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Wednesday, April 22, 2015

W. A. Polf: Lunch at the Dahesh

William-Adolphe Bouguereau,
Young Girl Going to the Spring
(The Water Girl), 1885.
W. A. Polf's story, "Lunch at the Dahesh," is featured in the upcoming summer issue of Still Point Arts Quarterly, a story of contrasting tastes for art and their impact—if you allow it—upon love and relationship.


Mark’s artistic sense was intuitive and emotional; he felt it in his gut. As a student, he had wept on his first visit to the Impressionist gallery at the Met. Sheila studied art with a scholarly focus; her approach was more disciplined, relying on a deeper understanding of the technical aspects of artistic composition. She appreciated the skill it demanded. Artists are seeking perfection, she believed. She wanted to parse that perfection into components she could understand.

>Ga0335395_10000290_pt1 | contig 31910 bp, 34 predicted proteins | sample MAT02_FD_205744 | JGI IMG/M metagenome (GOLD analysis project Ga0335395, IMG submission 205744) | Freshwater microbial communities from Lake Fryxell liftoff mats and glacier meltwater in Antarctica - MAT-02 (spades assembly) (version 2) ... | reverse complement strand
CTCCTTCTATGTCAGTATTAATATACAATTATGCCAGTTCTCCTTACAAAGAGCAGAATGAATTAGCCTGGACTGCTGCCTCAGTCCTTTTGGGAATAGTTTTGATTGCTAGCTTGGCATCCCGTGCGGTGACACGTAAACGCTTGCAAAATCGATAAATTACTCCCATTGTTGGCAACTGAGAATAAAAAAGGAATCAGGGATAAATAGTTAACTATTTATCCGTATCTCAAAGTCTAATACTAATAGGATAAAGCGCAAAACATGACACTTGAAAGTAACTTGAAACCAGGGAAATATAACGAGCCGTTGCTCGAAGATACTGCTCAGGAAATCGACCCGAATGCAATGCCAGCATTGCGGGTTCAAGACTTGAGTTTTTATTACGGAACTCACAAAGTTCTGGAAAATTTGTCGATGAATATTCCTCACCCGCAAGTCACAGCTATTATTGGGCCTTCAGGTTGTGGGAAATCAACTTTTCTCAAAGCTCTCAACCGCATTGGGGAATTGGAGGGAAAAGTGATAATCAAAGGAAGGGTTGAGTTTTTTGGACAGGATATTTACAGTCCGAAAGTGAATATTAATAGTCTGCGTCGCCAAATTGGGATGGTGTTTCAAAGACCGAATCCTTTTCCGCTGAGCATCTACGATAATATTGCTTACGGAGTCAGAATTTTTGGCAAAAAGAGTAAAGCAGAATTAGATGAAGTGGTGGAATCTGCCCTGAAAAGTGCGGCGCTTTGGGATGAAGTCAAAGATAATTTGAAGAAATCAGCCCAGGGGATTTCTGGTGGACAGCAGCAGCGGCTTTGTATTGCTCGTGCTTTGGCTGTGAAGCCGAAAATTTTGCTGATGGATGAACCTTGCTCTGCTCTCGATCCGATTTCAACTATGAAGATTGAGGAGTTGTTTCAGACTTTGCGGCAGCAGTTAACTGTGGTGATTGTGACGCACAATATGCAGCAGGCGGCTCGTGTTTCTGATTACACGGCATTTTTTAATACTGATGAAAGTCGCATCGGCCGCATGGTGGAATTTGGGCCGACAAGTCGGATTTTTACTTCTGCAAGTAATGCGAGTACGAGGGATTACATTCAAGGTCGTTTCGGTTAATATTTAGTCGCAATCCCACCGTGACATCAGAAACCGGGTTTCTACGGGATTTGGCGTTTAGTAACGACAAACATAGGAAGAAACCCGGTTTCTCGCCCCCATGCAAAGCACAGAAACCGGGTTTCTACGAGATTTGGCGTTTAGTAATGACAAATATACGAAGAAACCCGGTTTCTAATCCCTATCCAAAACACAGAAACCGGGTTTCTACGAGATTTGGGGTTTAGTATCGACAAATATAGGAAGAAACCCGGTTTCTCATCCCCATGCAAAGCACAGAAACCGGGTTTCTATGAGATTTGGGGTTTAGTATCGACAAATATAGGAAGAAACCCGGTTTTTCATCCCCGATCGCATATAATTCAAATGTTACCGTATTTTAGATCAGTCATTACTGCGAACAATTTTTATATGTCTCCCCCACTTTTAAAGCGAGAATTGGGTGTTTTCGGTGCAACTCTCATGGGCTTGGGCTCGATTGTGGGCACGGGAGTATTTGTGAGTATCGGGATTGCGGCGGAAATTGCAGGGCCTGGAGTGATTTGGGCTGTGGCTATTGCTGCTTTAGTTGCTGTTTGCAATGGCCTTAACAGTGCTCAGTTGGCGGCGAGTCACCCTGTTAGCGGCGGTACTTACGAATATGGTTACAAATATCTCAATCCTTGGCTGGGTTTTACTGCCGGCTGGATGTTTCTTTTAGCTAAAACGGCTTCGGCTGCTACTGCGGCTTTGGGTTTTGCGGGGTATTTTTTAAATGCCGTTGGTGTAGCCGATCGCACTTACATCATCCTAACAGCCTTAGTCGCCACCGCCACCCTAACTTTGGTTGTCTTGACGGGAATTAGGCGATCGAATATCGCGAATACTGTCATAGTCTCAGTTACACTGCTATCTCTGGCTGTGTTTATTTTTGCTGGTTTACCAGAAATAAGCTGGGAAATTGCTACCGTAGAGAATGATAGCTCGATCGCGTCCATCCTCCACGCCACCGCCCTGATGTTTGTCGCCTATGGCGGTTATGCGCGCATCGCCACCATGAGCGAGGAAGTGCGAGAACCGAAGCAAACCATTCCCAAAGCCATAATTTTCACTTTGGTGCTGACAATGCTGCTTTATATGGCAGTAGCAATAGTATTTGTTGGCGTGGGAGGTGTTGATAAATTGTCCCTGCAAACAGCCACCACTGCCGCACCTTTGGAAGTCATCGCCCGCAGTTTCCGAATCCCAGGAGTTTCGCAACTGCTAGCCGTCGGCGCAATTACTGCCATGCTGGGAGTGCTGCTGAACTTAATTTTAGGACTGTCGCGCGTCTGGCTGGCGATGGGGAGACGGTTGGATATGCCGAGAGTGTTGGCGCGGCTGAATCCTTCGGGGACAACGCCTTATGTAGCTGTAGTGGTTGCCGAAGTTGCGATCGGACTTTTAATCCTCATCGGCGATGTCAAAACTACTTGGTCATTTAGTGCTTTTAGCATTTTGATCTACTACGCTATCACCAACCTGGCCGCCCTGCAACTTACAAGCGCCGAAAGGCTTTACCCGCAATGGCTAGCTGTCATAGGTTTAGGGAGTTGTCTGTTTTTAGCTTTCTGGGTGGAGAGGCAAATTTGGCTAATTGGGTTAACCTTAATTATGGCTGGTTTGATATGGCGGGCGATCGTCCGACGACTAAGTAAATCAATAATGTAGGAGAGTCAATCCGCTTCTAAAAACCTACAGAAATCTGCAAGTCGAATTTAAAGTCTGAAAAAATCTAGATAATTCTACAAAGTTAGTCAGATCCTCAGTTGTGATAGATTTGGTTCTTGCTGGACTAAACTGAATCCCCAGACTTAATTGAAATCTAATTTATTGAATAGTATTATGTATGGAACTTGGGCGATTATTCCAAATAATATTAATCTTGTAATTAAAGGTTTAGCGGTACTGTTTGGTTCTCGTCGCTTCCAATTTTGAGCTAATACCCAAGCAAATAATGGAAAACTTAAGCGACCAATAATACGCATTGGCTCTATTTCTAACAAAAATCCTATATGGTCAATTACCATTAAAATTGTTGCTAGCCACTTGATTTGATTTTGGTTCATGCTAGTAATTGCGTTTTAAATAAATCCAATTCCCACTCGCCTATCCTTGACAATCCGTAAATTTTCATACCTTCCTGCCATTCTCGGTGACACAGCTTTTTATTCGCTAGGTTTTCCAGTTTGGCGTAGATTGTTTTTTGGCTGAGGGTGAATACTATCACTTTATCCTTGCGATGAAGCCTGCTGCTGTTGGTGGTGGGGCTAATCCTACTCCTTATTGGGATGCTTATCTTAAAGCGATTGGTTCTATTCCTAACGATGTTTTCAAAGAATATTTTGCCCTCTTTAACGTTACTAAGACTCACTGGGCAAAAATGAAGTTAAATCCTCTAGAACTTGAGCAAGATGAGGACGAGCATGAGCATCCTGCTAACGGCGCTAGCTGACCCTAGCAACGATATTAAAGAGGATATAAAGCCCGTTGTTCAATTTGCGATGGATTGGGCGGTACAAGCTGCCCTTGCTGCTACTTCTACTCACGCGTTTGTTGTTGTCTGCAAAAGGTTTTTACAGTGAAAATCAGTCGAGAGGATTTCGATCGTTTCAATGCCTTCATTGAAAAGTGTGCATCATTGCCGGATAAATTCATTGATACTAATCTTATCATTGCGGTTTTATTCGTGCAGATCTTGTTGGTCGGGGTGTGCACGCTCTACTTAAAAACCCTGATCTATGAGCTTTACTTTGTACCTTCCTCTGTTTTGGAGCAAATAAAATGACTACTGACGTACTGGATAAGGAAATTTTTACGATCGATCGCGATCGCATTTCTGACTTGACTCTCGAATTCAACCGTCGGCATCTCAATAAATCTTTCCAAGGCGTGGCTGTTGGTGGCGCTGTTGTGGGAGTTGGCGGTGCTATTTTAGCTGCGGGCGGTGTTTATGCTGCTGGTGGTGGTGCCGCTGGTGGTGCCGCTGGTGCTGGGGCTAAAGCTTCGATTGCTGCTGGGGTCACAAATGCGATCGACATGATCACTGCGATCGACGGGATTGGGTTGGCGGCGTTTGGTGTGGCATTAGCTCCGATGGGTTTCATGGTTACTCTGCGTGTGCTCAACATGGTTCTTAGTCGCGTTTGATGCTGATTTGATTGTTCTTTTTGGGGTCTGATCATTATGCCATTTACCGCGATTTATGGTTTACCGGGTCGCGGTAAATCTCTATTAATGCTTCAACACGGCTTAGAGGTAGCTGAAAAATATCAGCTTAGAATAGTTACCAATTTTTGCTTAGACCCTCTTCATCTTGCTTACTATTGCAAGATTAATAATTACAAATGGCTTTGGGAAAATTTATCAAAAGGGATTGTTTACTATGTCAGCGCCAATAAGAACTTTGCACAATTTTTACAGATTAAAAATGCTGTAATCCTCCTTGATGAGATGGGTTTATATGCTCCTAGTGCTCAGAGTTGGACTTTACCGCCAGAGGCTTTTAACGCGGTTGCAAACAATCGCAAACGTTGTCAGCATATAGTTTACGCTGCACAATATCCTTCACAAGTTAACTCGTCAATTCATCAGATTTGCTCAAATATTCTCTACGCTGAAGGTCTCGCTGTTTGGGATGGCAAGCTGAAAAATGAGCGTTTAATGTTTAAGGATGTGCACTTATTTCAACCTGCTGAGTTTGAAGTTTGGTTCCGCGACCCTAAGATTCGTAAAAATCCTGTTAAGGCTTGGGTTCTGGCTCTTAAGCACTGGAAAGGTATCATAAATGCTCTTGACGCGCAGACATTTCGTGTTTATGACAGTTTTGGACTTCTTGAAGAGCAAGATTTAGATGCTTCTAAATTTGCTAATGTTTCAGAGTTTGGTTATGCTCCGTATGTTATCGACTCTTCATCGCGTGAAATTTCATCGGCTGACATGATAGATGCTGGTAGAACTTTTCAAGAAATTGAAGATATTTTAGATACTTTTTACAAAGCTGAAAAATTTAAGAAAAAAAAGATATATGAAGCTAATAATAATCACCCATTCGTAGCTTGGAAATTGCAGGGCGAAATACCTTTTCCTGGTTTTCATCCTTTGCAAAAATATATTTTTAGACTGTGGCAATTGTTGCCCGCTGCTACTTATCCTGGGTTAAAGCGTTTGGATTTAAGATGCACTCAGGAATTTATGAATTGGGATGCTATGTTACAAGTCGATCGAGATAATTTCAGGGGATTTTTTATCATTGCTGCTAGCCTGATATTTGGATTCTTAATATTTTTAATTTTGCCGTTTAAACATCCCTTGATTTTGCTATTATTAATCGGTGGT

W. A. Polf retired as a long-time hospital executive in New York City to write short stories in North Carolina. A native Californian, he lived in Manhattan for more than thirty years. His story, “Chickens,” will appear in a forthcoming issue of the Milo Review. “Chickens” was a finalist in the Glimmer Train 2013 Short Story Awards for New Writers, and won an honorable mention. He is the author of a collection of short stories, Magical Ballyglass and Other Stories.

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